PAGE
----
What vocabulary suggests being icelocked? The ice can be too thin on the water or too crevassed on the land, or just too slushy everywhere. The transition between seasons can be harsh when the land ice and sea ice mixtures do not permit safe transport. Then, one’s Arctic place becomes evident, as an islander or not, as someone who enjoys being indoors or not.

Movement and entrapment mean that Arctic placeness is not contentedly fixed. In any case, the glaciers, the ice, the snow, the water and the wind are always in motion. The rivers and the seas emote ripples and waves. The tides breathe for the water and the wind for the air. Coasts erode and accrete – with both ice and sediment.

Arctic changes are expressed in other ways. From colonisation to self-determination, the Saami have created their parliaments, referenda supported autonomy for Greenland and Nunavut, and Russian regions and territories have various levels of self-governance. Exceptionalism identifies many Arctic place traits – including the internationally unique Svalbard Treaty and the central Bering Sea having its ‘donut hole’ which is an enclosed polygon of international waters surrounded by territorial seas.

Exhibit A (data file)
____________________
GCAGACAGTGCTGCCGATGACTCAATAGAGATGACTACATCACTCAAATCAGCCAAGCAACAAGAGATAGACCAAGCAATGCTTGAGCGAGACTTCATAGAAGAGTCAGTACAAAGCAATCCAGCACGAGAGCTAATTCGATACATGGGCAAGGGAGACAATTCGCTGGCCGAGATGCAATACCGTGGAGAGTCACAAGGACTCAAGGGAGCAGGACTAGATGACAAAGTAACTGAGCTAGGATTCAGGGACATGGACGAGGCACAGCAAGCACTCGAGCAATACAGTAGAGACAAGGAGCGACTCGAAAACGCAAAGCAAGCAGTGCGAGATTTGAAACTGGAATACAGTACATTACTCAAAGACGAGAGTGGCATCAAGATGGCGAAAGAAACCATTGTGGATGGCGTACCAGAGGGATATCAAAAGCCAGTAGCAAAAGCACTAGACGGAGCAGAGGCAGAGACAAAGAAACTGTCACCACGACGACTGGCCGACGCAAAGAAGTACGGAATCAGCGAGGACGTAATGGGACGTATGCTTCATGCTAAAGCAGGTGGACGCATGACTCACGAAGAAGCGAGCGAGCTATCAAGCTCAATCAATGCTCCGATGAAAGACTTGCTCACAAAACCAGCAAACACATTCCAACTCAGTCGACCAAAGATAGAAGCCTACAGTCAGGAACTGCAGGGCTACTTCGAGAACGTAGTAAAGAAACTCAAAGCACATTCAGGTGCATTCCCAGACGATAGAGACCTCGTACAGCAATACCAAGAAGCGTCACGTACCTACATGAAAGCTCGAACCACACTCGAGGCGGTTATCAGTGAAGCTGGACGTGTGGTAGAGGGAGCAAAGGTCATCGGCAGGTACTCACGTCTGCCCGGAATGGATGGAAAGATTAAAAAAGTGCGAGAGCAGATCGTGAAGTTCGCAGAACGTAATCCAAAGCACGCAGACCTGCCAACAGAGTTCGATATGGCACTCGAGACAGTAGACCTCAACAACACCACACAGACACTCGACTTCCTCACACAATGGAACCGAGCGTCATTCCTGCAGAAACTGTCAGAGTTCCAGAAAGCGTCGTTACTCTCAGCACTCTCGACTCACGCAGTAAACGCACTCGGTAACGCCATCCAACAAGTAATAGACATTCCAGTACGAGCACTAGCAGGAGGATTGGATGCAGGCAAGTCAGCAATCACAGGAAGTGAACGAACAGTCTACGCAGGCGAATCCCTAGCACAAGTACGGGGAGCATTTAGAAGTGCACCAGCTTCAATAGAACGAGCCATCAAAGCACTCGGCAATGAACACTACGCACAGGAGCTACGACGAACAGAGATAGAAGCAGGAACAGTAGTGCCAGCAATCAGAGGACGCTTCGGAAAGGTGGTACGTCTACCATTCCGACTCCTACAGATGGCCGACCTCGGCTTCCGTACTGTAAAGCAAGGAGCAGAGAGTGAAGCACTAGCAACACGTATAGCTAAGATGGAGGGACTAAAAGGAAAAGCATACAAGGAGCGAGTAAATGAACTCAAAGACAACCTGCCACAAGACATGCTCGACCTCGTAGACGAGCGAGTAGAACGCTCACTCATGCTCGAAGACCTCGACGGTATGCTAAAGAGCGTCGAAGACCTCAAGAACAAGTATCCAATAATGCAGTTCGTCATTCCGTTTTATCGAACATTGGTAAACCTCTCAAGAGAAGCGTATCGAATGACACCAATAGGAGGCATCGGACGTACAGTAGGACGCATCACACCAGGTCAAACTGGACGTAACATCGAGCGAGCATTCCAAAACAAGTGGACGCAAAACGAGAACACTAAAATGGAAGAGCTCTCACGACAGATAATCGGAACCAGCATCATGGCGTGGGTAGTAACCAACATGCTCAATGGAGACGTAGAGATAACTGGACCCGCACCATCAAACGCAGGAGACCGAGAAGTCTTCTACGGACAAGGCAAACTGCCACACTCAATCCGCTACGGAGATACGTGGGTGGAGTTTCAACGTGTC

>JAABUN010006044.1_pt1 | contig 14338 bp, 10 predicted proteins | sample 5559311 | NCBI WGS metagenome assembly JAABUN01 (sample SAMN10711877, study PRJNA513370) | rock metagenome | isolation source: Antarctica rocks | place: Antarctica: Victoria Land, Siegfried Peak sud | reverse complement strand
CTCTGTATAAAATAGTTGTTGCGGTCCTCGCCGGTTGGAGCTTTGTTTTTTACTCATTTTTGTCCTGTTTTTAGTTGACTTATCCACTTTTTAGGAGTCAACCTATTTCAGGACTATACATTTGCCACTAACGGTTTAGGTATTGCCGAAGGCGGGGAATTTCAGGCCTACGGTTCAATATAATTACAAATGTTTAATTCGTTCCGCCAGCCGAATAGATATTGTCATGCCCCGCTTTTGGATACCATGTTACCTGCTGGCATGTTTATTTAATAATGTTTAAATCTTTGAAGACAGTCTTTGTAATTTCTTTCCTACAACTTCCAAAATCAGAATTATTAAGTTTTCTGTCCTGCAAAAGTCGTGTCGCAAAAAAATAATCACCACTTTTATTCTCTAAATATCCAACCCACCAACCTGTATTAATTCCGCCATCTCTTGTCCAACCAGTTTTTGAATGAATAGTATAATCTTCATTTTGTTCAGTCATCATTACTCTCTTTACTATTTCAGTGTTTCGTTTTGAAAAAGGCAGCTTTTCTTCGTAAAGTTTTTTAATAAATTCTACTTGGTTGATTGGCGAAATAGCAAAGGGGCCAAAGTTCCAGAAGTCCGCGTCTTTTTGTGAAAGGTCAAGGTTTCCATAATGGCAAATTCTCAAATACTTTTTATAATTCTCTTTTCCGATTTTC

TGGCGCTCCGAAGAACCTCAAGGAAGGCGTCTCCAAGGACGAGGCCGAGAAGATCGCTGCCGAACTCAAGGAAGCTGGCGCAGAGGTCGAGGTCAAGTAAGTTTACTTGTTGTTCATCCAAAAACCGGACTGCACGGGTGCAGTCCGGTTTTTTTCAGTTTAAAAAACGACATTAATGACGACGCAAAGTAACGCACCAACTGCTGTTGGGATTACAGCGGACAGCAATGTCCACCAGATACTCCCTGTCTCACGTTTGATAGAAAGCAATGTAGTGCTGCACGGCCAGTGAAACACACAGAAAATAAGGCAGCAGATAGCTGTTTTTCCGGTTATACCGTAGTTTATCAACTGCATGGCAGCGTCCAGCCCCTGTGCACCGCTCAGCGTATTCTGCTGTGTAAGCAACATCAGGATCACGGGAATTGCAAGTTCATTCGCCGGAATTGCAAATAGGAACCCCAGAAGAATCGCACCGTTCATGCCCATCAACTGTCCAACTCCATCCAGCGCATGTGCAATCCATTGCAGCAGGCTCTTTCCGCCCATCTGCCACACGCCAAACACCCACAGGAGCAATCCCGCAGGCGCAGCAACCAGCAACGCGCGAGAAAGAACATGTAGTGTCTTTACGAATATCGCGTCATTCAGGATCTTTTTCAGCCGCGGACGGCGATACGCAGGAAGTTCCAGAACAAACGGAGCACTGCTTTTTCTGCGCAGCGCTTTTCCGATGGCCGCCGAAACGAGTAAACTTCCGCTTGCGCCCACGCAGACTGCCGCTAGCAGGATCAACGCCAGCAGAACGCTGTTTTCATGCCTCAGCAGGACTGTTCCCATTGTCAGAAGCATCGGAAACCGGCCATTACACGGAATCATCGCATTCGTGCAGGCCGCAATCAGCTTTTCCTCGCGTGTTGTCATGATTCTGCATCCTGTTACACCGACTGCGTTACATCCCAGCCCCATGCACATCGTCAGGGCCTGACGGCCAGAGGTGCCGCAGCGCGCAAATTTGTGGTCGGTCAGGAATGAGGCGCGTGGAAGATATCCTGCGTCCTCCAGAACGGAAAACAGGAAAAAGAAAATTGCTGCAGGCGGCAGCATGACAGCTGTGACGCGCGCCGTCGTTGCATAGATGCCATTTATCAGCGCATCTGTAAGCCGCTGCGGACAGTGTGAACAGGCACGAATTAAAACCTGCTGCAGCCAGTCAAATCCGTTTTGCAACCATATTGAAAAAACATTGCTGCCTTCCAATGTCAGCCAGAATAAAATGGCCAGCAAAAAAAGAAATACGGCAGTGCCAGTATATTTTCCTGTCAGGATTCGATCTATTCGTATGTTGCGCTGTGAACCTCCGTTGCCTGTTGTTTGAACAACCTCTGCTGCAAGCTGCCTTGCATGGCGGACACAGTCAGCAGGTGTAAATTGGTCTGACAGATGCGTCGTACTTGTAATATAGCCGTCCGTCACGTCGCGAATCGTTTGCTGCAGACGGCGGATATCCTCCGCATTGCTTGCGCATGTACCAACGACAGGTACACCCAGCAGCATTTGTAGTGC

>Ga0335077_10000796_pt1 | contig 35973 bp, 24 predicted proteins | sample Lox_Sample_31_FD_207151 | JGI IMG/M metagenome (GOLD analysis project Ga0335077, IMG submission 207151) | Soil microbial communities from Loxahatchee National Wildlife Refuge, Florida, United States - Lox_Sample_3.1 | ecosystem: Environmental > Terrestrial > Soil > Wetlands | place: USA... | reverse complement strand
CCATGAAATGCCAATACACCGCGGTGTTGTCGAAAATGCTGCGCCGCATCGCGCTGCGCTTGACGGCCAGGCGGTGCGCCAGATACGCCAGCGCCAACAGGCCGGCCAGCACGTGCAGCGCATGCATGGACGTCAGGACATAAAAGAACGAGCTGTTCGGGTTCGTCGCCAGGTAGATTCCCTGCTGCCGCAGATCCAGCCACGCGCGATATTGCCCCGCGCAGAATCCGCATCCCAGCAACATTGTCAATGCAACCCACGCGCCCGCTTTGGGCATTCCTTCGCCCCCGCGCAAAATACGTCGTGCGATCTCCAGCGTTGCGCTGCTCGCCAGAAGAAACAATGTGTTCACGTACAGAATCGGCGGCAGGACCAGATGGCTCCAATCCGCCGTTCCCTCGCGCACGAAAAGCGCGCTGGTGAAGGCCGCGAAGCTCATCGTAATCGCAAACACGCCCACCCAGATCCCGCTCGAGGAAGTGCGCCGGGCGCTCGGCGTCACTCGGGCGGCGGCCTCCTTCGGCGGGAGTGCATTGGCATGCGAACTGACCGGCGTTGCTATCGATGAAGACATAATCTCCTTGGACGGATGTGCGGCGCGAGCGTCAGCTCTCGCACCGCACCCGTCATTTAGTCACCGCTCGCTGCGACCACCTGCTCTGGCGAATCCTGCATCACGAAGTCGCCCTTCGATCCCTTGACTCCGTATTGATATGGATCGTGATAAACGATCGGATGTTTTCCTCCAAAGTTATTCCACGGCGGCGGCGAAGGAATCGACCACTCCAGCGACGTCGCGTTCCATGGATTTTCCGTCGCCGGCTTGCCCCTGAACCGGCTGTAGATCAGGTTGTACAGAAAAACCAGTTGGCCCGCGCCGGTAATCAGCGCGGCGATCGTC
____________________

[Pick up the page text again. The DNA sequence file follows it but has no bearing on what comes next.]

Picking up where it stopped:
The scale of Arctic territories is sometimes forgotten. From Murmansk to Chukotka, the time difference across Russia is nine hours. Alaska has only two time zones, an artificial construction, but as the largest American state more than twice the area of its nearest rival, it is almost as wide and as tall as the entire contiguous states. Ottawa– Iqaluit flights travel more than three times as far as the London– Edinburgh route and are still shorter than Greenland’s full north–south distance.